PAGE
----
Since I was a young boy I started saving money to serve an LDS mission, but I was focused on trying to keep the factory running, with my uncle Juan, so I postponed my mission plans. Shortly after the factory was shutdown I decided to put school on hold and serve the mission I had wanted to serve as a child. In Jan 1997 I was called to serve my mission in the south west mountains of Guatemala, called Queztaltenango, which is located near the border of Guatemala and Mexico. I was disappointed because since I was a kid, I had dreamt about leaving my country to learn a new language. Despite my disappointment, I decided to serve my mission, and I’m glad I did, because it turned out to be a wonderful spiritual, life changing experience. Serving my mission was also one of the hardest things I have ever accomplished in my life, however I was able to learn a lot of valuable lessons that have come in handy.
While I was in my mission, I hurt my knee which required me to have two surgeries. While I was recovering from my second surgery, I meet the mission nurse Megan Fielden, or Sister Fielden as she was called on her mission. My companion and I shared an office with the nurses, since we were the financial secretaries of the mission. During this time, Megan and I became good friends and developed personal feelings for each other. We each didn’t know about the feelings we had for each other, and didn’t say anything because, one of the mission rules is to not act on such feelings. Megan and I remained in touch after our missions.
I got a job as a computer technician and Megan and I started a long distance “love” relationship. We spoke on the phone, however daily e-mails were our most common form of communication. A few months after our relationship started, I sold my car, bought an engagement ring and headed to the US embassy to request a tourist visa, so I could travel to Utah and propose to her in person. Unfortunately my request was denied twice, so I decided to call her and proposed over the phone. I was excited, nervous and scared, but I had no doubt that it was the right choice. At this point, I had not made any plans for the future and didn’t know what was going to happen. All I knew was I wanted to be with the love of my life, and knew everything else would workout just fine somehow.(This is me after my mission)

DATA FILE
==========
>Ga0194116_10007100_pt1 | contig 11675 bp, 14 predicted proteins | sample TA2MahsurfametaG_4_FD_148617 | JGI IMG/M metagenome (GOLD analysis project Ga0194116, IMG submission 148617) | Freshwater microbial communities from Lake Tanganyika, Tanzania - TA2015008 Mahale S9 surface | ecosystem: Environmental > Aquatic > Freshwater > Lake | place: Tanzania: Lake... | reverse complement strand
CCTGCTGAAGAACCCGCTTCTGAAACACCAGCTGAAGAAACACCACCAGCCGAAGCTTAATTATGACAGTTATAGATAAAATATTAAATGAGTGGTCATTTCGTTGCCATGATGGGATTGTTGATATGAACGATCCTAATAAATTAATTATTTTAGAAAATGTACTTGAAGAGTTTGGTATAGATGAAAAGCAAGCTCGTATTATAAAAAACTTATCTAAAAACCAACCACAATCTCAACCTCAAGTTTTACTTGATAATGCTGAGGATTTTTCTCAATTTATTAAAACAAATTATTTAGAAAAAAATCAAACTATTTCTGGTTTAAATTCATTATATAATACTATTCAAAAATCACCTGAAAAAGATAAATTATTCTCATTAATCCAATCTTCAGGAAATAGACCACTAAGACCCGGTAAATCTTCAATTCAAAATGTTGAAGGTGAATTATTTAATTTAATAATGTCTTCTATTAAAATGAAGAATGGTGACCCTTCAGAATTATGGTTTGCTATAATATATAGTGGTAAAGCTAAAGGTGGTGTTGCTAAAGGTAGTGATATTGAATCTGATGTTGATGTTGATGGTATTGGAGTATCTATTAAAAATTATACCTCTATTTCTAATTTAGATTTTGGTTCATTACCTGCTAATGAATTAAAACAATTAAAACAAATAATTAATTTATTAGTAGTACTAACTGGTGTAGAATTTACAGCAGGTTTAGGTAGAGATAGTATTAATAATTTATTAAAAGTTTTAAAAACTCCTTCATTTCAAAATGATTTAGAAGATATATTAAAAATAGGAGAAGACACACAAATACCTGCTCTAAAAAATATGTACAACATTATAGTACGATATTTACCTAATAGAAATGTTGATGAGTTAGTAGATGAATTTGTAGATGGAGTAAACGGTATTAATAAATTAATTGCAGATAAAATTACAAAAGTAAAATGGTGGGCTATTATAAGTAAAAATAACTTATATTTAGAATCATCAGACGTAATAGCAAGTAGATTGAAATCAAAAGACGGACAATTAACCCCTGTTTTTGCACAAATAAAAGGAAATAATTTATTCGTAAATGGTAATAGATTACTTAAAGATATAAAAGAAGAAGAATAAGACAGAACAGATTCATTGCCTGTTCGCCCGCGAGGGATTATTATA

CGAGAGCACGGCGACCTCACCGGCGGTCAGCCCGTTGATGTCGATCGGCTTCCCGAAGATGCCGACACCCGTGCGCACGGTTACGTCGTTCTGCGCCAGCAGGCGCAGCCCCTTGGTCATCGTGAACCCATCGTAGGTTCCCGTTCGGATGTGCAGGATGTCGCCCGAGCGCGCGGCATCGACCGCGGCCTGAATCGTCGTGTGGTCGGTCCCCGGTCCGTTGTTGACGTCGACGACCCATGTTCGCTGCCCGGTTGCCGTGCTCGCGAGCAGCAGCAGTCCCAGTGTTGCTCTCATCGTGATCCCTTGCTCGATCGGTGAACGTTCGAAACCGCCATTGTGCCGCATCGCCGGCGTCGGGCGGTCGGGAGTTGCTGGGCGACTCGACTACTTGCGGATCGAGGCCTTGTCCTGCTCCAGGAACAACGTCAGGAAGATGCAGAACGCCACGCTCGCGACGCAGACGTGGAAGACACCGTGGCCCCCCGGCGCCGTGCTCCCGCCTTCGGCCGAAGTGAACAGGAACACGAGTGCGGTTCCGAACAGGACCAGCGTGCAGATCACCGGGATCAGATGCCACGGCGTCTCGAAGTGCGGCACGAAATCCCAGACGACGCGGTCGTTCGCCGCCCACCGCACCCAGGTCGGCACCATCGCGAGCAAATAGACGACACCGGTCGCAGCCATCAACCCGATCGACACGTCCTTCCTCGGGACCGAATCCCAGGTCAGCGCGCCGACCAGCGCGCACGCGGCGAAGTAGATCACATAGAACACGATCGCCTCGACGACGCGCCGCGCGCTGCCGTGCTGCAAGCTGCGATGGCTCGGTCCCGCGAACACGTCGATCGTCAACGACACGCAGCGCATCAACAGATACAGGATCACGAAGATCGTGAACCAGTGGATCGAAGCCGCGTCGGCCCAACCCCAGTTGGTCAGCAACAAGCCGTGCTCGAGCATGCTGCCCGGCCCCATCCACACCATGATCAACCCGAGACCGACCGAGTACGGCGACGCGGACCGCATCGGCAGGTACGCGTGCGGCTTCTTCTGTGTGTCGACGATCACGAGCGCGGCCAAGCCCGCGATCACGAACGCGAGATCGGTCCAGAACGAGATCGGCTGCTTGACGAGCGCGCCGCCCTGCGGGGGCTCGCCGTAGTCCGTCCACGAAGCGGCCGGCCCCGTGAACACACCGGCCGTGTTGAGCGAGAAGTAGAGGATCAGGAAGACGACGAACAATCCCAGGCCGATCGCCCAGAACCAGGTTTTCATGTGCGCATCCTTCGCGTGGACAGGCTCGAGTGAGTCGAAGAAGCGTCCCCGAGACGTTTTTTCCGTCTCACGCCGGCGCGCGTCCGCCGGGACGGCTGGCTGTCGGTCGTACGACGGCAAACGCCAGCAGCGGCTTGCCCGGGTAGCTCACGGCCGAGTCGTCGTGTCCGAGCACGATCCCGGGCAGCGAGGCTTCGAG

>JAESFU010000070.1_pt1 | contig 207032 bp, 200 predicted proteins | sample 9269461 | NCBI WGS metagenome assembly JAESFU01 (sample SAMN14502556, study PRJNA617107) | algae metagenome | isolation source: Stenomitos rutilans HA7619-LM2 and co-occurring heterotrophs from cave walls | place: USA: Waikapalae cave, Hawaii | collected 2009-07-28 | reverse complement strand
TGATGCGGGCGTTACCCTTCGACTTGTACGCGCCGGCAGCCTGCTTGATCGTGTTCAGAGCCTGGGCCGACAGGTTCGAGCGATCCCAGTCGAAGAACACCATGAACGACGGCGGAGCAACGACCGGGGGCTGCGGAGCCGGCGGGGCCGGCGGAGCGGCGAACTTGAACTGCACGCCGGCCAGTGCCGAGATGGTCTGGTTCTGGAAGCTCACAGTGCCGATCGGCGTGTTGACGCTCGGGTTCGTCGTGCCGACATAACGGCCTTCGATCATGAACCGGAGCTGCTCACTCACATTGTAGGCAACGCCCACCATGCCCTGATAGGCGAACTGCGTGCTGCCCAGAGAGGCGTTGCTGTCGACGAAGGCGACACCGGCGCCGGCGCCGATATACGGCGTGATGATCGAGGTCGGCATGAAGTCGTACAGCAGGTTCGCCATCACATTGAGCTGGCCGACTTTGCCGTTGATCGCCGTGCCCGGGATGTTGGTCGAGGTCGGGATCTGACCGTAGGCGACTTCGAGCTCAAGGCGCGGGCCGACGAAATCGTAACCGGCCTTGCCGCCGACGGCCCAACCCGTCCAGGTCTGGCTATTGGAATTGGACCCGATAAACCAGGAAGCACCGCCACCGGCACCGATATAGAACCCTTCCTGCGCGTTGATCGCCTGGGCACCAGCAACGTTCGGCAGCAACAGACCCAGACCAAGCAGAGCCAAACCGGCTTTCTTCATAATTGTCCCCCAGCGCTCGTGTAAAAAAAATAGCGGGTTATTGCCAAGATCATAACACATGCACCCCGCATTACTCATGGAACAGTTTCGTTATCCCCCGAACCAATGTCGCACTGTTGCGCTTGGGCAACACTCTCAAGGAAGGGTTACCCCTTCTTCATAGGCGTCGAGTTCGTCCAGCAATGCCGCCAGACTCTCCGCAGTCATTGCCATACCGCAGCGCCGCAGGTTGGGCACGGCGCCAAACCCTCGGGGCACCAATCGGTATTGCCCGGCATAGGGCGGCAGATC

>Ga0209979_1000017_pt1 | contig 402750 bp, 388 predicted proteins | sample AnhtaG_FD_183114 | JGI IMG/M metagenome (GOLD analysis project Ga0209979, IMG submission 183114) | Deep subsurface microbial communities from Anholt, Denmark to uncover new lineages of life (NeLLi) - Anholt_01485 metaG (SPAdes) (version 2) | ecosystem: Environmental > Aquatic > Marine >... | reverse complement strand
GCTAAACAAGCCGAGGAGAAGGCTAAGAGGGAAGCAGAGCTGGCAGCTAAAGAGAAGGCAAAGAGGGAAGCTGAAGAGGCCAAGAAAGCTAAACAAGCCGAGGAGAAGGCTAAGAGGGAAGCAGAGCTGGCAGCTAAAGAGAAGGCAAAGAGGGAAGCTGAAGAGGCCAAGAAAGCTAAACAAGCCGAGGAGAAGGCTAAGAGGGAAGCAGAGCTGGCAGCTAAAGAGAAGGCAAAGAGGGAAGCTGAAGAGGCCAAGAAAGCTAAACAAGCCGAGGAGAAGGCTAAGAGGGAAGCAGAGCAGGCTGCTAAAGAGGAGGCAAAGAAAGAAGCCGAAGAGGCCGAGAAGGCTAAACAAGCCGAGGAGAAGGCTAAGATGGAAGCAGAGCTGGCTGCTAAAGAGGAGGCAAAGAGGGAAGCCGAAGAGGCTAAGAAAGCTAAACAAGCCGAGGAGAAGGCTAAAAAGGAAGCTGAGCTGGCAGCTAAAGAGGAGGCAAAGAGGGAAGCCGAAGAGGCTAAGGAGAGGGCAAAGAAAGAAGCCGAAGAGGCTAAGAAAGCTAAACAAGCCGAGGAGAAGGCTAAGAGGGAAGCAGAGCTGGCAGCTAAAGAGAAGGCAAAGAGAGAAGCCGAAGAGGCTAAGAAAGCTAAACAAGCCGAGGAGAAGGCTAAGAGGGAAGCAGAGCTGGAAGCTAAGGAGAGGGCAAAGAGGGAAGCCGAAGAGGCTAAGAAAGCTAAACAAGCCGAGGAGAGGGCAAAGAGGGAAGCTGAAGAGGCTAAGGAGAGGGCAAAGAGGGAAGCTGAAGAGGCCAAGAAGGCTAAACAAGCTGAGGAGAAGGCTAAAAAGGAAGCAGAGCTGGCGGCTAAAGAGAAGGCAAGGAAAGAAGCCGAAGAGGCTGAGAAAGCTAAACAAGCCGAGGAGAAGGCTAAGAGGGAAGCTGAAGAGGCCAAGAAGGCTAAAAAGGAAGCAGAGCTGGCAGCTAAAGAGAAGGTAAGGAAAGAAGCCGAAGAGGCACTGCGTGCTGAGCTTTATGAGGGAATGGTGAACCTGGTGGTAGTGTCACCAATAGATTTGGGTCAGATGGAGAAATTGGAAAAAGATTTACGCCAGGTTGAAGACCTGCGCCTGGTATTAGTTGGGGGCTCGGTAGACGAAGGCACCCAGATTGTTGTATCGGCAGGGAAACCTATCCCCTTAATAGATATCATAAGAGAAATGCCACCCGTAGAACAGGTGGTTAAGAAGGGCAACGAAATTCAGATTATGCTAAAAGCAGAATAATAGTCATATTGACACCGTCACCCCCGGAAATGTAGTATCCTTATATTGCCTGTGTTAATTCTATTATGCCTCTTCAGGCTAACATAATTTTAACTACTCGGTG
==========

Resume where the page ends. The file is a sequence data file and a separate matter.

When I finally got up my courage to propose to Megan, I picked up the phone and called her. When her younger sister answer the phone, I asked if I could speak with Megan, to which the phone was passed to her and she said “Hello.” At that moment, I got on one knee, as if standing in front of her, held the ring in my hand and said: “Megan Fielden, would you be my eternal companion?.” There was a brief moment of silence, I then heard the phone receiver drop, then Megan ran around her house screaming. After running and screaming for a while, Megan grabbed the phone again and says “Yes, I do!”, then she told me that I also needed to ask her mother, Becky Kapp. I had met Becky and Kenny Kapp when they went to Guatemala to pick up Megan at the end of her mission. Megan wanted me to meet her Mother and Step Father so they invited me to have dinner with them. Becky told me that she knew from that moment she met me that I was going to marry her daughter, she and Kenny were very happy and very supportive.(Megan came to spent Christmas with me in 1999)
I asked Megan to move to Guatemala and get married and live there with me but she didn’t want to quit her Job and stop going to college so she talked to the INS and they told her about a type of visa called “Fiancé Visa”. This special visa permits the foreign-citizen fiancé(e) to travel to the United States and marry his or her U.S. citizen sponsor within 90 days of arrival. She submitted the petition and about a month after the INS received the petition I received a call from the US Embassy in Guatemala for my visa interview. The interview went very well, and just like that, my visa was approved. I sold all everything that I had, it was time for me to travel to Utah. I grabbed my old mission backpack, I bought a pair of new shoes, a t-shirt, a pair of jeans some underwear, my favorite CDs, some pictures, and $2500.00 that I got from selling all my positions. Once again, I was about to start a new chapter in my life, this time I was very scared because I was moving to a new country and start a new life with nothing but the cloths I was wearing, the $2500.00 in my pocket and a dream. My dream was to be a good husband, a good father and live a good life in this wonderful country that soon I will be calling home.(Arriving at SLC on April 6th 2000)